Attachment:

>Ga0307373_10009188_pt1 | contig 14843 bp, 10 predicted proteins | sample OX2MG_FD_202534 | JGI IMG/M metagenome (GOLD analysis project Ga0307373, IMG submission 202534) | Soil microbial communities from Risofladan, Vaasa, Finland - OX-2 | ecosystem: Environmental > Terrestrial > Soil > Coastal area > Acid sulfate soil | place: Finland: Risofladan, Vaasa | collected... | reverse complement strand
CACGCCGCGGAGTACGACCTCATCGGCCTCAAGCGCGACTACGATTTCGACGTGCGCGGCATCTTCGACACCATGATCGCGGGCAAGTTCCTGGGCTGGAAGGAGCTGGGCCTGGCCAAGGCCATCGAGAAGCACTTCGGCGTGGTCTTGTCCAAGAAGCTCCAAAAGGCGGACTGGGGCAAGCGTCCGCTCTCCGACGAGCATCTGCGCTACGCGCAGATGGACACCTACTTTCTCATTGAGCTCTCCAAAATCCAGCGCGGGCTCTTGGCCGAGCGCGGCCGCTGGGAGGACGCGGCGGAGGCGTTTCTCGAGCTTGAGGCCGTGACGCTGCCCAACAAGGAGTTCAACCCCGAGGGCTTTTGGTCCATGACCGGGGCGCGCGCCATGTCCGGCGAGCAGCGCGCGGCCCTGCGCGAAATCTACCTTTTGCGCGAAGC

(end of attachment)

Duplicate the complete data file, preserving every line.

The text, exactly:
>Ga0307373_10009188_pt1 | contig 14843 bp, 10 predicted proteins | sample OX2MG_FD_202534 | JGI IMG/M metagenome (GOLD analysis project Ga0307373, IMG submission 202534) | Soil microbial communities from Risofladan, Vaasa, Finland - OX-2 | ecosystem: Environmental > Terrestrial > Soil > Coastal area > Acid sulfate soil | place: Finland: Risofladan, Vaasa | collected... | reverse complement strand
CACGCCGCGGAGTACGACCTCATCGGCCTCAAGCGCGACTACGATTTCGACGTGCGCGGCATCTTCGACACCATGATCGCGGGCAAGTTCCTGGGCTGGAAGGAGCTGGGCCTGGCCAAGGCCATCGAGAAGCACTTCGGCGTGGTCTTGTCCAAGAAGCTCCAAAAGGCGGACTGGGGCAAGCGTCCGCTCTCCGACGAGCATCTGCGCTACGCGCAGATGGACACCTACTTTCTCATTGAGCTCTCCAAAATCCAGCGCGGGCTCTTGGCCGAGCGCGGCCGCTGGGAGGACGCGGCGGAGGCGTTTCTCGAGCTTGAGGCCGTGACGCTGCCCAACAAGGAGTTCAACCCCGAGGGCTTTTGGTCCATGACCGGGGCGCGCGCCATGTCCGGCGAGCAGCGCGCGGCCCTGCGCGAAATCTACCTTTTGCGCGAAGC